Monday, 25 May 2020

Burma along with seven other countries named as “countries of particular concern” on the International Religious Freedom Report of the US Department of State released on August 13. 

The US Department of State documents major developments with respect to religious freedom in 198 countries and territories from July-December 2010.

The Secretary of State designates as Countries of Particular Concern (CPCs) countries that have "engaged in or tolerated particularly severe violations of religious freedom."

Secretary Clinton designated eight countries as CPCs: Burma, China, Eritrea, Iran, North Korea, Saudi Arabia, Sudan, and Uzbekistan. The Secretary applied CPC sanctions to six of these: Burma, China, Eritrea, Iran, North Korea, and Sudan.

The Burmese government refuses to recognize that the Rohingya, a Muslim ethnic minority, are Burmese citizens,” the assistant secretary of state for democracy, human rights, and labor, Michael Posner, told reporters after the release of a report by Secretary of State Hillary Clinton.

“The government continued to refuse to recognize the Muslim Rohingya ethnic minority as citizens and restricted their movement and marriage; Rohingyas also experienced severe legal, economic, educational, and social discrimination,” the report stated.

“Without citizenship status Rohingyas did not have access to secondary education in state-run schools. Those Muslim students from Rakhine State who completed high school were not permitted to travel outside the state to attend college or university. Authorities continued to bar Muslim university students who did not possess NRCs from graduating. These students were permitted to attend classes and sit for examinations, but they could not receive diplomas unless they claimed a "foreign" ethnic minority affiliation. Rohingyas also were unable to obtain employment in any civil service positions. Rohingya couples needed also to obtain government permission to marry.”

“Historic mosques in Mawlamyine, Mon State and Sittwe, Rakhine State, as well as other areas, continued to deteriorate because authorities would not allow routine maintenance. A number of restrictions were in place on the construction or renovation of mosques and religious schools in northern Rakhine State. In some parts of Rakhine State, authorities cordoned off mosques and forbade Muslims to worship in them. Border security forces continued to conduct arbitrary "inspections" of mosques in northern Rakhine State, demanding that mosque officials show permits to operate the mosques.”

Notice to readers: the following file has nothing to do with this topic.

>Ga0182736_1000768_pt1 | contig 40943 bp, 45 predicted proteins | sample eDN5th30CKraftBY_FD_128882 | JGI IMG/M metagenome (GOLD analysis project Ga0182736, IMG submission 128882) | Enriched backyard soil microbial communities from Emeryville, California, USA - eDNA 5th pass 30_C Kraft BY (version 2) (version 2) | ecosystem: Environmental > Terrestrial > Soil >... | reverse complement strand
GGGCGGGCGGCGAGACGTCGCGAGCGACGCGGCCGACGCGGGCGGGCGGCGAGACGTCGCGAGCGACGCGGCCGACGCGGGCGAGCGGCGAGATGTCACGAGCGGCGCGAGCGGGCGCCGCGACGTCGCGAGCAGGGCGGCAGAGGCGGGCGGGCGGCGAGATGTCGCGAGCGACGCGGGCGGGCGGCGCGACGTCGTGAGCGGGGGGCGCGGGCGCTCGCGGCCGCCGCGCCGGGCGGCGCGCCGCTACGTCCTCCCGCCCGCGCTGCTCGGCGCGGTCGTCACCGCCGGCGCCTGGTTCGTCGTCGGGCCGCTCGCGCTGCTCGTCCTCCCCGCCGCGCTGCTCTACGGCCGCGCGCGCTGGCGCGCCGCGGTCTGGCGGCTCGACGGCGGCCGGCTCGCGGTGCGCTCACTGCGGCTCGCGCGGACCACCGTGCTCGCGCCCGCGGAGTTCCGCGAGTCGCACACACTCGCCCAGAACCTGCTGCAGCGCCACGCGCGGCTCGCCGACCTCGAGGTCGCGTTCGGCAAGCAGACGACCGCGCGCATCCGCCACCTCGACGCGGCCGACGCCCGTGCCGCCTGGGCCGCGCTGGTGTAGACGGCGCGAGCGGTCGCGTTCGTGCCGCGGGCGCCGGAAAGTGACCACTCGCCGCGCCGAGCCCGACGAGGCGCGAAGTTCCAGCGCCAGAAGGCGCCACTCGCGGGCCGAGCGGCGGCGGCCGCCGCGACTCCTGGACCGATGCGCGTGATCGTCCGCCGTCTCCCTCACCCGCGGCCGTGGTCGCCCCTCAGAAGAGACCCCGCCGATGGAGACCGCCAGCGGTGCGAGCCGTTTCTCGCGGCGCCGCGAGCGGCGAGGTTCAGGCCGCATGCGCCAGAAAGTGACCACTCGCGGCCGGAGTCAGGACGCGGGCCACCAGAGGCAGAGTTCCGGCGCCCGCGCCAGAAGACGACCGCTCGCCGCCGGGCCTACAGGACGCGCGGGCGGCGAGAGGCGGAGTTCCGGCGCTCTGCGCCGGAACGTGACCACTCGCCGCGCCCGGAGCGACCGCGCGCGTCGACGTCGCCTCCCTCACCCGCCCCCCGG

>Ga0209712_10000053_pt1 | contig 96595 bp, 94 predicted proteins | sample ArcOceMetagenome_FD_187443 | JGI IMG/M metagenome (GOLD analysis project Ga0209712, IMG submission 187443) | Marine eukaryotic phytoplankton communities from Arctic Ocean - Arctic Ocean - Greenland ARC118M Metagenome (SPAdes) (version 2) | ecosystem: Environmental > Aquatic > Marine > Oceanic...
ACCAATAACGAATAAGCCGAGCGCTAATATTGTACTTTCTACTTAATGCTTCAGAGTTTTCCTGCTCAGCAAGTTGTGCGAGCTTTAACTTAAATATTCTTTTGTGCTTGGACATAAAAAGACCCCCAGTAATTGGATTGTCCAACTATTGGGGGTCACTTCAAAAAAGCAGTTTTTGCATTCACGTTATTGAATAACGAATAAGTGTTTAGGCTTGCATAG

Muslims in Rakhine State, particularly those of the Rohingya minority group, continued to experience the severest forms of legal, economic, educational, and social discrimination. There were reports that Buddhist physicians would not provide Muslims the endorsement required by the Ministry of Health that permits Muslims to travel outside Rakhine State to seek advanced medical treatment, according to the International Religious Freedom Report of the US Department of State

According to Clinton’s report, religious activities and organizations in Burma are subject to restrictions on freedom of expression, association, and assembly.

“Christian groups continued to struggle to obtain permission to repair places of worship or build new ones. In similarly, the regime continued to monitor and restrict Muslim activities and to restrict worship for other non-Buddhist minority groups,” the report said.
According to official statistics, almost 90 percent of the population practices Buddhism, 4 percent Christianity, and 4 percent Islam. These statistics almost certainly underestimated the non-Buddhist proportion of the population. Independent researchers placed the Muslim population at between 6 and 10 percent. A very small Jewish community is living in Rangoon.